Additionally, the written safety plan must include the contact information of those responsible for maintaining and distributing the emergency action plan.
Fire Prevention Plans (29 CFR 1910.39)
Under 1910.39(b), fire prevention plans must be in writing, kept in the workplace, and made available to employees for review. However, an employer with ten or fewer employees can communicate the plan orally to employees.
Section 1910.38(c) spells out the elements that a fire prevention plan must include:
- A list of all major fire hazards, proper handling and storage procedures for hazardous materials, potential ignition sources and their control, and the type of fire protection equipment necessary to control each hazard;
- Procedures to control accumulations of flammable and combustible waste materials;
- Techniques for regular maintenance of safeguards installed on heat-producing equipment to prevent the accidental ignition of combustible materials;
- The name or job title of employees responsible for maintaining equipment to prevent or control sources of ignition or fires; and
- A list of employees responsible for the control of fuel source hazards.
Hazard Communication Plans (29 CFR 1910.1200)
Generally, the purpose of 1910.1200 is to ensure that the hazards of all chemicals produced or imported are appropriately classified. The standard also requires that employers and employees receive the proper hazard information.
Chiefly, Section 1910.1200(e) requires employers to develop, implement, and maintain a written hazard communication plan at each workplace. Specifically, the written safety plan must describe how employers will meet criteria concerning labels and other forms of warning, safety data sheets, and employee information and training. The written safety plan must also include the following:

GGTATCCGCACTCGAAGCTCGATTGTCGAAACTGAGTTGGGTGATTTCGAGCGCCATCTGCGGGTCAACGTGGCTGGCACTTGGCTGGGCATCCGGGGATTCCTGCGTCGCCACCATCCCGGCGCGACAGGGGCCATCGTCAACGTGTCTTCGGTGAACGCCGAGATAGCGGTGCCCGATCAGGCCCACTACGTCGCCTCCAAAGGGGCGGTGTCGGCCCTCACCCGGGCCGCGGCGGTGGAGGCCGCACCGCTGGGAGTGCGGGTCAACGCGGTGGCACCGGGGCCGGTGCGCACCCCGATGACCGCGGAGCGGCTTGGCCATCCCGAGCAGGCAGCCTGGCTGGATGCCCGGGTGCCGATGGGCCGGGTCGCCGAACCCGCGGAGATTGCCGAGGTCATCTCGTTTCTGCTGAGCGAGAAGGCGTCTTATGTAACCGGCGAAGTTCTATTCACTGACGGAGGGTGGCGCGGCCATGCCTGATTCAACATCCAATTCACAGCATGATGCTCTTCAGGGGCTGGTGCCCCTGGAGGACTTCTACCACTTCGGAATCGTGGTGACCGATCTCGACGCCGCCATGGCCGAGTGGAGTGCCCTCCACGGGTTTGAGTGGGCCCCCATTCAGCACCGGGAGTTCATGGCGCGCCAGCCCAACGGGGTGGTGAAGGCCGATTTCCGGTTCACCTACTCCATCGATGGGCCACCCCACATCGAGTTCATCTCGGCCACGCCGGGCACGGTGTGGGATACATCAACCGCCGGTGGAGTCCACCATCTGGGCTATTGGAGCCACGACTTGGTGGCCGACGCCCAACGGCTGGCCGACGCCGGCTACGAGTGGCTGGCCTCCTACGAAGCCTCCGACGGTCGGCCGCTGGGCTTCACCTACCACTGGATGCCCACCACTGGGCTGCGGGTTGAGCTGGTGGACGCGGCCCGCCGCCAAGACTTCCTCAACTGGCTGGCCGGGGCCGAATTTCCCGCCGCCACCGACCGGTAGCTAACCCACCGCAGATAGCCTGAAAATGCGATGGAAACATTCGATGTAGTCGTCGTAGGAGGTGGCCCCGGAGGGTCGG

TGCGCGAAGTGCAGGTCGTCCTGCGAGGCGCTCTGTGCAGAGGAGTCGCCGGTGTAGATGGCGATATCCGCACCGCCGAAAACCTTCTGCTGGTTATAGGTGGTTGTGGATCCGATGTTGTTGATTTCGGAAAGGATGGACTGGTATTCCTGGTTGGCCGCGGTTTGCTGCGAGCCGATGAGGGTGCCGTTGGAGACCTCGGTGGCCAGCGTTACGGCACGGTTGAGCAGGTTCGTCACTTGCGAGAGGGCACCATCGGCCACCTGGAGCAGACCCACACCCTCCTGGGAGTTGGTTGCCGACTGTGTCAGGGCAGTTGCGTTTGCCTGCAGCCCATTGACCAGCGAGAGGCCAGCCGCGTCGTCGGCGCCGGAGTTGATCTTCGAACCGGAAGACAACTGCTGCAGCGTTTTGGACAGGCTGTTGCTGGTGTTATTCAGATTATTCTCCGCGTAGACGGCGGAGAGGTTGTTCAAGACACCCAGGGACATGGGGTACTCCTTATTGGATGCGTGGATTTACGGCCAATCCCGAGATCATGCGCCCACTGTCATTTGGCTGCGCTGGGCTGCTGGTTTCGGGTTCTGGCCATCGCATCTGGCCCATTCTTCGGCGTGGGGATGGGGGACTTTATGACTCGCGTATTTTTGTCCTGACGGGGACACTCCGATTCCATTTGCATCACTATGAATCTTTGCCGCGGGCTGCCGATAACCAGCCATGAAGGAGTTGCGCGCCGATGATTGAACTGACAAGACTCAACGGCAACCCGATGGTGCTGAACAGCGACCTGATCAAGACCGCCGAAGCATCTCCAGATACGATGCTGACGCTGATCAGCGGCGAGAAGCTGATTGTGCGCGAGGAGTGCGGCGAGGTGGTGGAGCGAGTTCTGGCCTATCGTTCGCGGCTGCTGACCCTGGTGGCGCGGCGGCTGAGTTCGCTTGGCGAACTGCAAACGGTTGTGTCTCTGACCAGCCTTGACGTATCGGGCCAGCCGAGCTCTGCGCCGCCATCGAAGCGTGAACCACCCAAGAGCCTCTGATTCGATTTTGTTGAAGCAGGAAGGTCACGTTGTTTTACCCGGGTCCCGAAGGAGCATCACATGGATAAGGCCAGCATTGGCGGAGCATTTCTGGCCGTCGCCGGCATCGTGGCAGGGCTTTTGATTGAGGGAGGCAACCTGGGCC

- A list of the hazardous chemicals known to be present in the workplace. Note chemicals using a product identifier referenced on the appropriate safety data sheet.
- The methods the employer will use to inform employees of the hazards of non-routine tasks and the hazards associated with chemicals contained in unlabeled containers in their work areas.
Employers must make any written safety plan covered under 1910.1200 available, upon request, to employees, their designated representatives, and any government entity (including OSHA).
Other Examples of Required Written Safety Plans
As noted previously, not all workplaces will need to create and maintain every required written safety plan. Basically, a business’ written safety plan should reflect its circumstances. For example, an office workplace may not ever need a written safety plan for underground, confined spaces. However, that office workplace may have printer ink cartridges that those employers would list within a hazard communication plan. Again, each business is unique.
The following are examples of written safety plans that may not affect all workplaces but are required by some.
Bloodborne Pathogens Exposure Control Plans (29 CFR 1910.1030)
Basically, under 1910.1030(c)(1)(i), any employers who have employees with occupational exposure to bloodborne pathogens must establish a written safety plan regarding exposure control. Employers must design this plan to eliminate or minimize employee exposure. OSHA defines occupational exposure as “reasonably anticipated skin, eye, mucous membrane, or parenteral contact with blood or other potentially infectious materials that may result from the performance of an employee’s duties.”
Personal Protective Equipment Plans (29 CFR 1910.132)